At midnight the bike lane on the Manhattan Bridge was a lively affair. Asian and Latino messengers were scootering home on their electric bikes, after a long evening delivering Seamless food around Manhattan, and there was a steady stream of bicycle traffic behind and ahead of me, a peloton in the rat race on the skyline.
To my right I could see the silhouette of the Brooklyn Bridge—a string of lights along its cables and the stately stone arches now dwarfed by nearby condo towers.
Across the bridge, I rode through downtown Brooklyn until turning left onto Dean Street, in what gentrification realtors call Boerum Hill (it isn’t much of a hill).
I was reminded of 1985, when my wife and I—then living in Brooklyn—had tried to buy a small row house on Dean Street from a Mr. Pacheco. He spent most of the negotiations tying our bid on the house to the pigeons that he kept caged in the backyard. I wanted the house, but not the birds.
My friend L.J. Davis, who lived on Dean Street and who helped to bring gentrification to Brooklyn with his New York Magazine articles in the late 1960s on the lost brownstone borough, cast the problem of my negotiation in a modern, almost 2017 Brooklyn light, when he consoled me: “They’re not pigeons. They’re squab.” We didn’t get the house or the birds.
Riding up Third Street to Park Slope, I was amazed, as I am on all such rides deep into Brooklyn, how much the borough has changed since I lived there in the 1980s.
Fourth Avenue was then a shooting gallery and Park Slope had aspects of a tribal homeland (the tribe in those days being urban pioneers). Now Park Slope might well be New York’s Upper West Side (although that is shabby by comparison).
Nor did I have any problems riding through Prospect Park at midnight, something I had never done when I lived across the street from the park in the 1980s. Then it was the River Styx, flowing toward a Hades of crime and violence.
Now the park has the feel of a genteel English garden. Even in the middle of the night, I rode with the abandon of a third grader heading home from school for summer vacation.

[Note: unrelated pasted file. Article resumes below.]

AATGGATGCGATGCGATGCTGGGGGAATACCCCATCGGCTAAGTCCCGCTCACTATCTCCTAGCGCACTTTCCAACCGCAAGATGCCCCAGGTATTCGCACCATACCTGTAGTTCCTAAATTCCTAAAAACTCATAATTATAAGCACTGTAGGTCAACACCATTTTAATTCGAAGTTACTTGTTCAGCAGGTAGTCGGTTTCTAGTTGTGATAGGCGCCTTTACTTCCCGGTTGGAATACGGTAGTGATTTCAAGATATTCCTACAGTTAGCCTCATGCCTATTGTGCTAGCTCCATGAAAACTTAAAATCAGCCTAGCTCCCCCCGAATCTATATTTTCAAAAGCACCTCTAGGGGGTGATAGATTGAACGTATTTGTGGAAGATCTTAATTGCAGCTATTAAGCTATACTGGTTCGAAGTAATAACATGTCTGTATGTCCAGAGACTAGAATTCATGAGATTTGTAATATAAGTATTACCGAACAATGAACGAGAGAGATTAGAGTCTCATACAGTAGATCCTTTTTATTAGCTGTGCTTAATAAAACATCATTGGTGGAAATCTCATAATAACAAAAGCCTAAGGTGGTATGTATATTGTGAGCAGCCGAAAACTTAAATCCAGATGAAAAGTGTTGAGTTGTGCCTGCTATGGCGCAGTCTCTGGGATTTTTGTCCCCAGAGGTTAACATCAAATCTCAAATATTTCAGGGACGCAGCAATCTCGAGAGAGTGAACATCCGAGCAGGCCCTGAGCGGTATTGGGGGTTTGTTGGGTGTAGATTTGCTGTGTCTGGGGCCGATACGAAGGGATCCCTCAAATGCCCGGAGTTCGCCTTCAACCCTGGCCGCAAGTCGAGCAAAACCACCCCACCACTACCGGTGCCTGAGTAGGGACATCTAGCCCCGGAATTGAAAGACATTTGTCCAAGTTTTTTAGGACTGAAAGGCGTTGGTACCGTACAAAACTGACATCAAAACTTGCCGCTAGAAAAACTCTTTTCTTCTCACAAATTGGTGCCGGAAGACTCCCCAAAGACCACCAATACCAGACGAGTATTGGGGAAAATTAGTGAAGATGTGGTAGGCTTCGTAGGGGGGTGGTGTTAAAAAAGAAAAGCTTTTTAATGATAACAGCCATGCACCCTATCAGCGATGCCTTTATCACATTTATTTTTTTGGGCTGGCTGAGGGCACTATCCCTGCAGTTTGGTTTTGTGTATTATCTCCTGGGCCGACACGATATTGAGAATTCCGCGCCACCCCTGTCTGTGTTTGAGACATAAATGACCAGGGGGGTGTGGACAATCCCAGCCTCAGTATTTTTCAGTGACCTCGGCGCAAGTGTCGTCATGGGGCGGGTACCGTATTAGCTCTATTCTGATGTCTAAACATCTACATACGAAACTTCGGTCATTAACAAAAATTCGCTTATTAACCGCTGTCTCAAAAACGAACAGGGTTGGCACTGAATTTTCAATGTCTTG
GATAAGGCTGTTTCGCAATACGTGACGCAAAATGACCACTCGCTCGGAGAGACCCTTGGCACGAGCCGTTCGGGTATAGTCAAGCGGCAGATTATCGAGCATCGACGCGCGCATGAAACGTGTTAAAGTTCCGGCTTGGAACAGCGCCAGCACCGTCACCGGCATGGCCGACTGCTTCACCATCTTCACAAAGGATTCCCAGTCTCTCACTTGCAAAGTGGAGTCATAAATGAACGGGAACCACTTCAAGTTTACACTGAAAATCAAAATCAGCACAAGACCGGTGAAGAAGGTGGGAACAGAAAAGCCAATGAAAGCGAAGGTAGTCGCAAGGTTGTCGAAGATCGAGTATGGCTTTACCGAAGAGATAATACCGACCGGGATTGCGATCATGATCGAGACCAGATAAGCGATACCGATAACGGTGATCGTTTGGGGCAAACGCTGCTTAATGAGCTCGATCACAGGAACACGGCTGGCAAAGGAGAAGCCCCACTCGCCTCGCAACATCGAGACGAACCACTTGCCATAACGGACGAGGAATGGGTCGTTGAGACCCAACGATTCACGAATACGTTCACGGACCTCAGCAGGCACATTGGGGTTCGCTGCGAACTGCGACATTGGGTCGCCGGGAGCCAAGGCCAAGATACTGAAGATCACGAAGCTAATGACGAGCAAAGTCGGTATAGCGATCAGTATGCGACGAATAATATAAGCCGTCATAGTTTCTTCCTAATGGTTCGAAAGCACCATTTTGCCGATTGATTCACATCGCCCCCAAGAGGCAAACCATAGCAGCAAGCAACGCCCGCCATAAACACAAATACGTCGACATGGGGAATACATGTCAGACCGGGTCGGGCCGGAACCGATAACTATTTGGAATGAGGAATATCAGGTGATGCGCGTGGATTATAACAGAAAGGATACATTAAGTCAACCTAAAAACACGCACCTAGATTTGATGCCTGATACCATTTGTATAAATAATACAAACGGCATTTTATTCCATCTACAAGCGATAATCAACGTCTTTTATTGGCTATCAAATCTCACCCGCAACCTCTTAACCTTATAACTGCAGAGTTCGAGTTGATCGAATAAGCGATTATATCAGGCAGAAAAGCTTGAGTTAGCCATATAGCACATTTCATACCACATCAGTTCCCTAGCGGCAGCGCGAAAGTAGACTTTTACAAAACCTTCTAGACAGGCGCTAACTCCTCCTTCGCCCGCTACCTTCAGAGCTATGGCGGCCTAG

* * *
My bike ride, and my American travels, ended on the far side of Prospect Park, in Ditmas Park, a Brooklyn neighborhood of stylish Victorian houses.
First I had to get across the no man’s land of the Parade Ground, in the 1980s the scene of grisly crimes and murders. Now, on a summer night, only a few dog walkers were about. I felt safe moving briskly on my bike, encased in the darkness. When I turned right on Rugby Road, I was practically home—and on a road lined with trees and soft street lights.
In a way, I had begun this particular ride not after dinner on Manhattan’s East Side, but at the 111th Street station in Pullman, Chicago. In between Jackson and Prospect parks—both of which Frederick Olmsted designed to keep out the intrusions of the city (including presidential libraries)—I might well have been riding in a time warp, if not trying to get across the lonely chasm that divides the present from more distant memories.
I could imagine Brooklyn in the 1980s as clearly as I could now see Rugby Road and its Victorian houses, all built with the same dreams (and possibly the same illusions) that George Pullman brought to his model homes.
In the meantime, the sleeping car business has collapsed, while buyers are putting up $2.5 million to live in Ditmas Park, which says something about the cost per square foot of land in Utopia.
* * *
Alas, in my travels I could never figure out what I was looking for: was it the America I remembered from my childhood (be it from my history classes or on family travels) or was it Trumpworld, a theme park of angry tweets and lurid headlines, most of which sound dystopian.
These worlds are as far apart as is the 1980s Brooklyn of my mind from “the new Brooklyn,” with its bank towers downtown and $6 million condominiums overlooking Flatbush Avenue.
Traveling around the United States, I felt a similar disconnection—that between the America of my books and memories, and what I found on the South Side of Chicago or in Bentonville, Arkansas.
My divided feelings sometimes reminded me of a passage in Joseph Conrad’s The Secret Sharer, in which he writes: “Part of me was absent. That mental feeling of being in two places at once affected me physically as if the mood of secrecy had penetrated my soul.”
Being out on the road means endlessly crossing the borders of two American worlds: one has the likes of Abraham Lincoln or the Adlai Stevensons while the other looks like those convenience stores along Highway 24 on the way to Independence, Missouri—strip malls of despair, with Red Bull empties thrown into the bushes.
On the bike and in the rental car, I wish I had found—as we say so confidently in the Pledge of Allegiance—“the Republic for which it stands.” It would have been nice to get there or at least to find out if Amtrak makes the connection.
But whenever I got close, as, for example, when I was following the Trail of Tears into Oklahoma, I found the horizon disappearing into a mist, no doubt of my own clouded imagination.
Think of Route 66 ending not down the street from Mickey Mantle’s boyhood home in Commerce, at a drive-in diner, but in the parking lot of a Walmart or in a booth at Dunkin’ Donuts, the false flags of our daily allegiances.
Alas, I no more believe in that American republic than I do in Oz or in the redemptive qualities of Pullman’s show rooms. Both are a long way from Kansas, and probably only accessible in dreams of the open road.